BMW launched the electric MINI in Oxford, where it will be manufactured from this autumn. The car will be delivered to the first customers from next March, well over a decade since BMW first began testing.
Managing Director of the Oxford factory Peter Weber said at the launch that the electric MINI will be assembled on the same production line as conventionally powered models, unusual in the industry and ensuring flexibility in case it falls flat.
The appearance of Oliver Zipse, BMW AG Board Member for Production, was a surprise and might hint at the successor for BMW CEO Harald Krüger, who resigned last week ahead of a Board Meeting to decide his future. Zipse is widely tipped for promotion having developed the ‘one assembly line’ competence within the group.
Zipse said that 6% of BMW cars sold in Europe have an electrified element to their drivetrain, although this includes hybrids as well as full EVs.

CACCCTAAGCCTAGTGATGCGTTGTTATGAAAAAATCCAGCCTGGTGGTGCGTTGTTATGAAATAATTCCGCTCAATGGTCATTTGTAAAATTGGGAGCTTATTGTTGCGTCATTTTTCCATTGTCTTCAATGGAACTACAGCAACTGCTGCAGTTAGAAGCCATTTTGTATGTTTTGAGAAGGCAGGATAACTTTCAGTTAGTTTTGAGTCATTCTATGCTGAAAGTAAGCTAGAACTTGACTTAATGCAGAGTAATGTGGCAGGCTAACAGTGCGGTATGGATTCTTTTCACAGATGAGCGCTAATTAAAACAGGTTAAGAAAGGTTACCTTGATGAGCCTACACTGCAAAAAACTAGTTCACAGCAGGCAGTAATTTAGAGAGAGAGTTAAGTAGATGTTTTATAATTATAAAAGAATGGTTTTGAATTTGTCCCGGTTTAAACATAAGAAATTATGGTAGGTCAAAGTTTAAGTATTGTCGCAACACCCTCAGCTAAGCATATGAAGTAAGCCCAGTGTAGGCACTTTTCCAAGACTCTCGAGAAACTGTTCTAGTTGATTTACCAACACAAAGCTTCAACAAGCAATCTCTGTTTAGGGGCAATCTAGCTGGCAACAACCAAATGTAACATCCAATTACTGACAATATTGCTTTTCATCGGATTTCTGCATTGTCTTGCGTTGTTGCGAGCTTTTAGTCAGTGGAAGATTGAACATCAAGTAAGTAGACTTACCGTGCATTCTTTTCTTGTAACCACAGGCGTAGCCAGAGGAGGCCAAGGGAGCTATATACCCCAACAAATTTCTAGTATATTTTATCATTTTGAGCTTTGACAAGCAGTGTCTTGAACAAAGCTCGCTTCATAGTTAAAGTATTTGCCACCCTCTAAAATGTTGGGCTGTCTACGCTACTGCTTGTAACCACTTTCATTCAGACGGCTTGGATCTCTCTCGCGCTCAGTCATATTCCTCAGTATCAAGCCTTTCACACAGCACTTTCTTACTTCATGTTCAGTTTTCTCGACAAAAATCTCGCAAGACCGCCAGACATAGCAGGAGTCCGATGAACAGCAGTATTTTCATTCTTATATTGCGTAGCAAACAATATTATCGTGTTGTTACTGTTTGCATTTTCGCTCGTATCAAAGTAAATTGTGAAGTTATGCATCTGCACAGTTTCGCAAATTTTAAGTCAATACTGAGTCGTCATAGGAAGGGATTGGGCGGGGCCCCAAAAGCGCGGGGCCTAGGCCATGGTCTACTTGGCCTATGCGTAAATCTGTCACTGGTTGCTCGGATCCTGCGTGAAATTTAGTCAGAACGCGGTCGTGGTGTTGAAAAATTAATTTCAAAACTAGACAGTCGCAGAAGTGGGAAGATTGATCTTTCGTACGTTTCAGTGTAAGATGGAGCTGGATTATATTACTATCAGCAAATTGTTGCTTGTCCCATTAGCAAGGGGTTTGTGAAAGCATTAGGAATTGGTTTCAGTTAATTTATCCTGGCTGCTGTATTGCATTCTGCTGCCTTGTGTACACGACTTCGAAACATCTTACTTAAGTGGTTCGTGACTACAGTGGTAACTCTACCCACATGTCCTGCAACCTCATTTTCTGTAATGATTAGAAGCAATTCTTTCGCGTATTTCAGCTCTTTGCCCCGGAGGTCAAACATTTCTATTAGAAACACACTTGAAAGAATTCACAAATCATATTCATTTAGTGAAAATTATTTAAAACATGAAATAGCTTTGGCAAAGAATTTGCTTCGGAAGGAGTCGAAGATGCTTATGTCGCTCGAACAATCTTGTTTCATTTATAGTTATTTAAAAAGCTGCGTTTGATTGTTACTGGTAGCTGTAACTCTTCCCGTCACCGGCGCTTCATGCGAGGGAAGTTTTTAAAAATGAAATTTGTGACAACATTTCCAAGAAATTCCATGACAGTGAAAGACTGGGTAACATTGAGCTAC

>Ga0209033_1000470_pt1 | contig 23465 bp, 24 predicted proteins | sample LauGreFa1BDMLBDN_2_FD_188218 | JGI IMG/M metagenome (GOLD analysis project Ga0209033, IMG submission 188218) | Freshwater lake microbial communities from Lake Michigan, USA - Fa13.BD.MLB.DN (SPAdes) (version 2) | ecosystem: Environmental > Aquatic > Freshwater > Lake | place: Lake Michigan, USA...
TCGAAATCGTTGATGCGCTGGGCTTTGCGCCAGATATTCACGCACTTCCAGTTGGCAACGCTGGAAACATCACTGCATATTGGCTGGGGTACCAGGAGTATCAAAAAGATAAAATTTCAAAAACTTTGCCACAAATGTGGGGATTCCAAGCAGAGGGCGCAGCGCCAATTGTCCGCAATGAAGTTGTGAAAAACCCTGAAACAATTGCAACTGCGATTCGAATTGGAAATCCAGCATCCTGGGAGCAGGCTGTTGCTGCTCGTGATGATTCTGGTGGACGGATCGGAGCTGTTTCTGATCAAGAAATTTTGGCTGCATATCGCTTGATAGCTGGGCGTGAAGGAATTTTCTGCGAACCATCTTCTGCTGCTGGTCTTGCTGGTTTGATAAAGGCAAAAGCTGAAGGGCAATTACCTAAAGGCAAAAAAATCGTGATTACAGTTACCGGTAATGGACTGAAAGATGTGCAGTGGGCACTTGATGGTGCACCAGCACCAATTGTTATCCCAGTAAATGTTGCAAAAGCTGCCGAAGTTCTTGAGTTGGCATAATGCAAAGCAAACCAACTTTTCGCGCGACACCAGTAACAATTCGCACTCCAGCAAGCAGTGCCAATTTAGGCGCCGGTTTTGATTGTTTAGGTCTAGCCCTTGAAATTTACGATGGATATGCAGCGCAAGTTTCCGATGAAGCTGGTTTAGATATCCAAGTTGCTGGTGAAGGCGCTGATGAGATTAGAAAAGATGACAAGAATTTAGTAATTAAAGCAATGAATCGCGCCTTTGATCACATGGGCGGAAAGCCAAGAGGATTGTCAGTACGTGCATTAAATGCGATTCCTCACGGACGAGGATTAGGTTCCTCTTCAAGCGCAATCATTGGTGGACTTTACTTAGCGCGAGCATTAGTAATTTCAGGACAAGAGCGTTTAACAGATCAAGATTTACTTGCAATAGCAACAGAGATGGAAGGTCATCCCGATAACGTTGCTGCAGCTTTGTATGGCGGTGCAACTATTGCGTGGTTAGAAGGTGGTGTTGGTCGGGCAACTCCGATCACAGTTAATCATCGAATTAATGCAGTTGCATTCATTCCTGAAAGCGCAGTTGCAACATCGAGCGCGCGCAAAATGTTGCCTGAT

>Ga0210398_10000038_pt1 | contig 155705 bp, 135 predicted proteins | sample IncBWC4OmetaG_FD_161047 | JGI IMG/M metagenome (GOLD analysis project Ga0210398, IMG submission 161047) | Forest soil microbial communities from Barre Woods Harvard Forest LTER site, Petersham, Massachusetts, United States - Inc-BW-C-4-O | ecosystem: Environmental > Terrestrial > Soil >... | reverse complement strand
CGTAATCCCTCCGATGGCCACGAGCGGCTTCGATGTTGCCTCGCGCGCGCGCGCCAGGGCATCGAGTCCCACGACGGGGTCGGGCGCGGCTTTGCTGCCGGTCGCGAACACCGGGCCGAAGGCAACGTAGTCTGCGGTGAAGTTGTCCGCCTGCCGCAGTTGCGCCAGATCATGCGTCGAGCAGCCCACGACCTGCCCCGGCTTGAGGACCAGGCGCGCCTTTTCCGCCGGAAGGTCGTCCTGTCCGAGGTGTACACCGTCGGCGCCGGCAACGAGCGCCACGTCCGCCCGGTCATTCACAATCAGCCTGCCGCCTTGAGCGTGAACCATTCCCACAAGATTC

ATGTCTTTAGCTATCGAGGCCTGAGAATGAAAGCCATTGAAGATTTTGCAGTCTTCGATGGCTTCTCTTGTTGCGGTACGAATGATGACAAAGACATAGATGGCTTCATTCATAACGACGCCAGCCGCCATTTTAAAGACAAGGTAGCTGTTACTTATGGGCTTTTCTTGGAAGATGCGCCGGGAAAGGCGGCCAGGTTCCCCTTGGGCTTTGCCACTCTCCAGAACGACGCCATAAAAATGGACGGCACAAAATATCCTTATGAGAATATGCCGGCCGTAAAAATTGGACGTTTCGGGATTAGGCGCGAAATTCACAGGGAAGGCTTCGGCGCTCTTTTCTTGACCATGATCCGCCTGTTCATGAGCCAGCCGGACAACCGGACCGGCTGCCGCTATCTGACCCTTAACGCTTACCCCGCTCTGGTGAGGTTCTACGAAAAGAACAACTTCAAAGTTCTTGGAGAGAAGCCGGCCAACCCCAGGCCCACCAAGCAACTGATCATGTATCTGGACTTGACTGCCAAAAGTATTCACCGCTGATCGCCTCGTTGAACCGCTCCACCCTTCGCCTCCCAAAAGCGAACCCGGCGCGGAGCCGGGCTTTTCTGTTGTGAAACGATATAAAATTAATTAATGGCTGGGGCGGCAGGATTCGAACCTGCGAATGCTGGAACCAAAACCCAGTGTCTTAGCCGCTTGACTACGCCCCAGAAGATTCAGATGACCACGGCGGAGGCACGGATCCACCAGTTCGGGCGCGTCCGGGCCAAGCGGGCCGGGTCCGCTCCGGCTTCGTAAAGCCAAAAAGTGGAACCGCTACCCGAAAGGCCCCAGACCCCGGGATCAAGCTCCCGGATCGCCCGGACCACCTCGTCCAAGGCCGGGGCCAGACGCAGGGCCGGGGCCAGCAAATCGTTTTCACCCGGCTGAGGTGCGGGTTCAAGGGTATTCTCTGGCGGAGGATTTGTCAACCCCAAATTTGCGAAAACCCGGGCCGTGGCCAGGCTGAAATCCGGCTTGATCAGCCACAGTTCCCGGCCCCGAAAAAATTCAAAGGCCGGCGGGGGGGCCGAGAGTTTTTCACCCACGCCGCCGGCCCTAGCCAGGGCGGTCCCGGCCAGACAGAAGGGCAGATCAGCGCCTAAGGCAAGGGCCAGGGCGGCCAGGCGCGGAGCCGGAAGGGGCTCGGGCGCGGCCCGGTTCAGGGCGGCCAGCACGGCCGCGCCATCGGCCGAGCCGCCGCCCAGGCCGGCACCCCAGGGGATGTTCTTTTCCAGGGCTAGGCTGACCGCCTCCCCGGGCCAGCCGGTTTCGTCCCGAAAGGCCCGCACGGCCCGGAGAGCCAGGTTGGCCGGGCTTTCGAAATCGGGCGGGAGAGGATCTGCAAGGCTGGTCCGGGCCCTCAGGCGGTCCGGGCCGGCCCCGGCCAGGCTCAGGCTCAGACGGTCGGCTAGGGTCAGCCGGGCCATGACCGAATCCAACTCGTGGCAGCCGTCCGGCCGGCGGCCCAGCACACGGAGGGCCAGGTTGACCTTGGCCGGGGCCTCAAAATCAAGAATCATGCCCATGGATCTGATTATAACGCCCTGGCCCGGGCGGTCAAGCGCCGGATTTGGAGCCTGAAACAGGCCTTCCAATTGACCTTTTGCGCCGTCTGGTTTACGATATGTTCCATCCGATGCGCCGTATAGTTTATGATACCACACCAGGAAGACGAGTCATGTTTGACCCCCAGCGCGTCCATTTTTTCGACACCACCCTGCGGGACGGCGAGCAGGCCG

UK MINI Director David George explained that the electric MINI concedes nothing to the existing one in boot space or practicality, while the low position of the weighty batteries accentuate MINI ‘go-kart’ handling.
However, the electric MINI has a claimed range of 144 miles, about a third of the range of a petrol MINI and a quarter of a diesel, and George admitted that it was likely to appeal to families as a second or third car, retaining fossil fuels as the defining ‘normal’, a controversial stance given that the UK government have insisted that fossil fuel cars will be phased out by 2040.
Zipse said that BMW had invested over £2 billion in the Oxford, Cowley plant since the launch of the modern MINI in 2000, and that the company ‘needs certainty about the relationship of the UK to the EU.’
The cost of the UK electric MINI is from £24,400, which includes a government grant, versus £16,195 for the petrol version.
If the electric MINI is like the existing one, 80% will be exported to over 100 countries and comparatively few sold in the home UK market.